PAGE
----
DNA evidence is freeing more innocent people, but few are compensated for those years in prison. (TIME, Dec. 11, 2000, p. 96)
"One unlucky evening in 1984, Ricky Daye was riding in a Buick with a broken taillight in San Diego. The police pulled the car over and thought they recognized Daye's face from a WANTED sketch. He was arrested and five months later convicted of the brutal rape and kidnapping of a young San Diego mother. Daye spent 10 years in California prisons, insisting all the time that he was innocent. Finally, in 1994, a DNA test showed he could not have been the culprit, and he was freed."
He sued the police and the city and the prosecutors and the jury awarded him nothing.
Dennis Fritz spent 12 years in an Oklahoma prison for murder before he was released when DNA evidence showed he was innocent.
"Despite the wonderful clarity of DNA evidence, which has exonerated more than 80 Americans of crimes for which they had been imprisoned, two-thirds have never been given any compensation for their lost years."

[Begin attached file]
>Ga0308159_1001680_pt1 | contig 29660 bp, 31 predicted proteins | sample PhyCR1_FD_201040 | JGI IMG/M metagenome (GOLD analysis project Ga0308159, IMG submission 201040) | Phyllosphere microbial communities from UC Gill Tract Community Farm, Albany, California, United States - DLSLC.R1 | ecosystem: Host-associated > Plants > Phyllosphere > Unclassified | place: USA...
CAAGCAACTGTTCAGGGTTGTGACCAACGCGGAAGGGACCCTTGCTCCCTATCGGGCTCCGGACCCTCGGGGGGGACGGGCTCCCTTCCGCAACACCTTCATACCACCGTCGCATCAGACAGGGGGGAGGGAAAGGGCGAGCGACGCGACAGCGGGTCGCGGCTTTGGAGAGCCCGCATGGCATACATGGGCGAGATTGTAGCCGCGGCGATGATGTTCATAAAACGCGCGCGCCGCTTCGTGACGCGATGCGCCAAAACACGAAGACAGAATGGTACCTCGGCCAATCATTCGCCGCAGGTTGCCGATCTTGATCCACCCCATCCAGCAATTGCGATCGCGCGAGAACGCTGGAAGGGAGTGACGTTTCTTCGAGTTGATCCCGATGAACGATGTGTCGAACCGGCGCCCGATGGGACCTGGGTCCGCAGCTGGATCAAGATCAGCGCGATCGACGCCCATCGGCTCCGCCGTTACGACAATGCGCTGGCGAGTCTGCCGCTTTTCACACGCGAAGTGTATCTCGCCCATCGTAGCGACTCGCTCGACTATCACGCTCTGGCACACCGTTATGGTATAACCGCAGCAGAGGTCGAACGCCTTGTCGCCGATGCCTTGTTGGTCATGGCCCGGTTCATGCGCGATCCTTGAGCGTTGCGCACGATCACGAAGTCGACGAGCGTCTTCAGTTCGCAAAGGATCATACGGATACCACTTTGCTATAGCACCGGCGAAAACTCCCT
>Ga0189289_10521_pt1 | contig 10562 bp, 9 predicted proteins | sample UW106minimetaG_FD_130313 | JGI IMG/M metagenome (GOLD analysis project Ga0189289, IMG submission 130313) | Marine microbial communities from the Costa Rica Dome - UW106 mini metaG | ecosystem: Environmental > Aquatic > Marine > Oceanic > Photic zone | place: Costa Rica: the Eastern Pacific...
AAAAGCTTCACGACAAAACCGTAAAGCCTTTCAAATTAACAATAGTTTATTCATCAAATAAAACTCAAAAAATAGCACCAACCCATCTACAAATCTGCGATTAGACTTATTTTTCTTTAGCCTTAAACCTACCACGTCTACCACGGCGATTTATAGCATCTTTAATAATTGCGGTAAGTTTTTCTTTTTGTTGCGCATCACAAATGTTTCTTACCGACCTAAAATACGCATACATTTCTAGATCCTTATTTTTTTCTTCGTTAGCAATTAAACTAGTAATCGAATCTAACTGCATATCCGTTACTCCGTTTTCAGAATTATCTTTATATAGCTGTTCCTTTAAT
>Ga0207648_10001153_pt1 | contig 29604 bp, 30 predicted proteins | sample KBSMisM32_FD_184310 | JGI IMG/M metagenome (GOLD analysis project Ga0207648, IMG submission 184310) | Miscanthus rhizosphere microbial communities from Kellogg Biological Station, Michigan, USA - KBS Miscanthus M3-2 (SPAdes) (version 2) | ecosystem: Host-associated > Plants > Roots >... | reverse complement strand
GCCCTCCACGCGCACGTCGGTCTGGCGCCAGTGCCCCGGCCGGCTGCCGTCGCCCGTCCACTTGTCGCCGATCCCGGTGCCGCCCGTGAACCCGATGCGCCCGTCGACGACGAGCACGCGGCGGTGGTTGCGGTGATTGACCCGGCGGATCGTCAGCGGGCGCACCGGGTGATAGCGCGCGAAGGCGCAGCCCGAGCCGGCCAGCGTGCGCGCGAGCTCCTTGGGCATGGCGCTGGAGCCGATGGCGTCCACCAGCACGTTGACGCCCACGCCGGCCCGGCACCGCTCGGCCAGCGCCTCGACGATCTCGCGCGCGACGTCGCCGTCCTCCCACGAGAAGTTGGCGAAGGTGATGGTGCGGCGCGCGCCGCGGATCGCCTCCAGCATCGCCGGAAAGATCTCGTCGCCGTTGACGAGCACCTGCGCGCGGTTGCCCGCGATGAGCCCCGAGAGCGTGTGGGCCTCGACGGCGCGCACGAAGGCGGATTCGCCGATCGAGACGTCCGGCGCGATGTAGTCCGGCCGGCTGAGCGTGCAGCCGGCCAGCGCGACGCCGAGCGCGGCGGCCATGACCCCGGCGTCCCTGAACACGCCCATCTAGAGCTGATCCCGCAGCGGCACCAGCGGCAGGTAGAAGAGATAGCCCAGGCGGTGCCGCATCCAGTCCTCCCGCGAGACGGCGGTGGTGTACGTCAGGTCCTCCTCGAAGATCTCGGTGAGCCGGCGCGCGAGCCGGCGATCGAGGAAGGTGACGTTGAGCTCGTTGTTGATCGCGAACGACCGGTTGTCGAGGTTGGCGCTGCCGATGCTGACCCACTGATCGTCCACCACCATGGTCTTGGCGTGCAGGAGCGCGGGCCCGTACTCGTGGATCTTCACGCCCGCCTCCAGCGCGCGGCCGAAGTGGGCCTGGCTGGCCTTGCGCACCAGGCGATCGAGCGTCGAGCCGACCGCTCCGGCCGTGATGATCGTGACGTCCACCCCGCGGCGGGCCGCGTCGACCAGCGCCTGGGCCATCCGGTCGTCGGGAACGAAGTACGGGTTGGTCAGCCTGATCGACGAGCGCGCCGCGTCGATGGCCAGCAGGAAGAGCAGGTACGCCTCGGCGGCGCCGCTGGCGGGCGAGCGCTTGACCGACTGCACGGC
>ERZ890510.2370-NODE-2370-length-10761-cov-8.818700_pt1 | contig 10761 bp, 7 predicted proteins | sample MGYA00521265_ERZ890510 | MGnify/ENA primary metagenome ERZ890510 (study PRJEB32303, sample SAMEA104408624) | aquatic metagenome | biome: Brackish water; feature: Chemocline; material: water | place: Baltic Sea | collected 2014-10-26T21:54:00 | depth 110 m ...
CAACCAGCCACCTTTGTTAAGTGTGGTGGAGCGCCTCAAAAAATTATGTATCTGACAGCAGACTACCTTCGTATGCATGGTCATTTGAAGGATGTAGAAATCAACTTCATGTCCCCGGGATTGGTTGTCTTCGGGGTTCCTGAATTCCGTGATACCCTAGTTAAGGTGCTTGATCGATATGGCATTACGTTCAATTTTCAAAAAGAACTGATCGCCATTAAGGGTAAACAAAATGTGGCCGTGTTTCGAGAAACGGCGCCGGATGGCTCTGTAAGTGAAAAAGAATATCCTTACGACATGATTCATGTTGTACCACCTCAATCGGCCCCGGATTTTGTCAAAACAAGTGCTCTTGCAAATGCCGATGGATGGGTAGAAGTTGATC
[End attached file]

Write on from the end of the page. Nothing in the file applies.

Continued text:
In America where we routinely compensate those who have been wrongly injured, why have we tended not to compensate this group?
One of the key explanatory forces is how we tend to see anyone who is arrested as being guilty and anyone once found guilty is forever thought of in those terms. Hopefully one day the Supreme Court will get a case and arrive at a finding that helps us to correct the way that we treat those who are treated unfairly in this way. But, don't hold your breath! Meanwhile, what compensation you receive, if any, depends to a large extent on the laws of the particular state that imprisons you.